• Repeatedly breached the rules of the program in a manner that impedes your ability to benefit from the program, or
  • Consistently refuse to take part in or have requested to be released from the program
  1. You Violate your Parole or Probation Terms

Under most conditions, the court will still allow your participation in a Prop 36 program even after you breach your parole or probation terms. If your parole or probation is for another offense except for a non-violent drug possession crime, the court may imprison you for a maximum of 30 days if you either:

  • Breach a non-drug related term of your parole or probation, or
  • Commit a crime that is not a non-violent drug possession offense

During your incarceration, the court will decide whether to restore your terms. If the court restores your parole or probation, it may adjust the terms it regards as necessary, including your treatment plan. The judge may, additionally, sentence you to a maximum of 30 days in jail as a penalty to persuade you to comply with drug treatment in the future. If the judge rules against reinstating your parole or probation, you will receive a sentence for the underlying crime(s).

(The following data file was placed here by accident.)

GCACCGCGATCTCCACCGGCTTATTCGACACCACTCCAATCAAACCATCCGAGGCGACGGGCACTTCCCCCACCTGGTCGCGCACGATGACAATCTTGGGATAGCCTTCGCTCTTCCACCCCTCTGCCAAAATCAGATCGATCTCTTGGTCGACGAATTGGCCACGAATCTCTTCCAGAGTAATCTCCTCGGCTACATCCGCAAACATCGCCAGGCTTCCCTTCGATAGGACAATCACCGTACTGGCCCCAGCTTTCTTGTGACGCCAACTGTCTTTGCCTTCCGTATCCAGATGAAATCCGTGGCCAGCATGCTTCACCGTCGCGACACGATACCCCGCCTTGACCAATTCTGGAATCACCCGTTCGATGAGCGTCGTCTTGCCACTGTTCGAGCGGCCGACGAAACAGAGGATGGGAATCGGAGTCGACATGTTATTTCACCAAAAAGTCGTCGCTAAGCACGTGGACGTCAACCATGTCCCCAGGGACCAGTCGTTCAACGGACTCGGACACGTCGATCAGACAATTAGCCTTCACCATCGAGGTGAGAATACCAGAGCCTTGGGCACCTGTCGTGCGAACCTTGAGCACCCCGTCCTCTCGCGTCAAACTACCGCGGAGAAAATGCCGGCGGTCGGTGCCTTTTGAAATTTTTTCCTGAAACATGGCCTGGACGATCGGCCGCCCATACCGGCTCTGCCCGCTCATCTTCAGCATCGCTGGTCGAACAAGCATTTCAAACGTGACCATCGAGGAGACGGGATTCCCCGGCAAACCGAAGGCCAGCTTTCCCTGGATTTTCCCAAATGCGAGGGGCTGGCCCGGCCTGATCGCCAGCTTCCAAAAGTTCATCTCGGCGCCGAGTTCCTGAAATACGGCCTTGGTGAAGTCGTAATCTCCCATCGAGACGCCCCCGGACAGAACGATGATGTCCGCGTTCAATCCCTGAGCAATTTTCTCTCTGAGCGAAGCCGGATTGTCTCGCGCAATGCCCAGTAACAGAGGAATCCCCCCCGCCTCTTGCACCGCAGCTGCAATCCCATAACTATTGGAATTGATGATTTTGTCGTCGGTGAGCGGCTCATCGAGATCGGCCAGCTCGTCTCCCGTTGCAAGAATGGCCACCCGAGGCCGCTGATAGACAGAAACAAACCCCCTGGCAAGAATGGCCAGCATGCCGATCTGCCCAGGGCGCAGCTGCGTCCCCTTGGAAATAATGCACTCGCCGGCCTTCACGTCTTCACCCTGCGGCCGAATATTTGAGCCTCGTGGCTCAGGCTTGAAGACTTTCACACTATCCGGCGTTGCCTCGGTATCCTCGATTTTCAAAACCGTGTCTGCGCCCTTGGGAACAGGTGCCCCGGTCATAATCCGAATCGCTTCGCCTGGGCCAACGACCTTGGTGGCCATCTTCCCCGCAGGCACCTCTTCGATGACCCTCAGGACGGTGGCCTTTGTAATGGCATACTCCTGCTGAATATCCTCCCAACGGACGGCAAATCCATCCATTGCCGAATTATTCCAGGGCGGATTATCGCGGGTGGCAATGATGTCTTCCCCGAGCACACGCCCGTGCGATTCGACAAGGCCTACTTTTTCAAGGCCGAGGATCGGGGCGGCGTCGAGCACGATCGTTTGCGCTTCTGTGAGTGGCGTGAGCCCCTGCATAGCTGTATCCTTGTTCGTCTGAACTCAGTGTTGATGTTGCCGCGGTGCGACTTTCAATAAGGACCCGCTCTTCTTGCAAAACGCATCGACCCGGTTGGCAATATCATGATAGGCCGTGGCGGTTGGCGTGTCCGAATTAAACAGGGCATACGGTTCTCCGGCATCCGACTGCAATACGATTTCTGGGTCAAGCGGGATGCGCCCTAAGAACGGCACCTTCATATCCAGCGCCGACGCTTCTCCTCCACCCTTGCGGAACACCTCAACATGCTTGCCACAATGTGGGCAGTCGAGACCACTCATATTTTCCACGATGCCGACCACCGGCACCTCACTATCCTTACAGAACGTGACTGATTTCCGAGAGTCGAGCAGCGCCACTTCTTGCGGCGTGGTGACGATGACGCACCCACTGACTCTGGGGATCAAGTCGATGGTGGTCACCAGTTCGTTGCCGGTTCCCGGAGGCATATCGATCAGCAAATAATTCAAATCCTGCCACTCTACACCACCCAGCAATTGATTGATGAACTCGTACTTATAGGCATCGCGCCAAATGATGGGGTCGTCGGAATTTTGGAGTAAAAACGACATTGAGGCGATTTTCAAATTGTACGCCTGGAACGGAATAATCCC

Concerning non-violent drug-related crimes, you violate parole or probation when you:

  • Commit a non-violent drug possession offense
  • Commit a misdemeanor involving the use of drugs or the possession of drug paraphernalia or drugs
  • Are in a locality where people use drugs
  • Fail to record your name in the drug offenders register
  • Violate a drug-related term of your probation including counseling, drug treatment, vocational training and employment

The court will schedule a hearing to decide whether to revoke your parole or probation. It must revoke the parole or probation if the prosecutors prove by a preponderance of the evidence, meaning you are more likely than not to pose a risk to society. If the court restores your probation, the terms may be more rigid and include a consecutive jail term not exceeding 48 hours to encourage you to comply. If your violation was due to recent drug use, you might have to go to a residential treatment center or a jail with “detox” services.

The same procedure will apply if you violate your parole or probation for a second time. However, for a second breach, the  court will annul your parole or probation if the prosecutors prove that you are either:

  • Amenable to treatment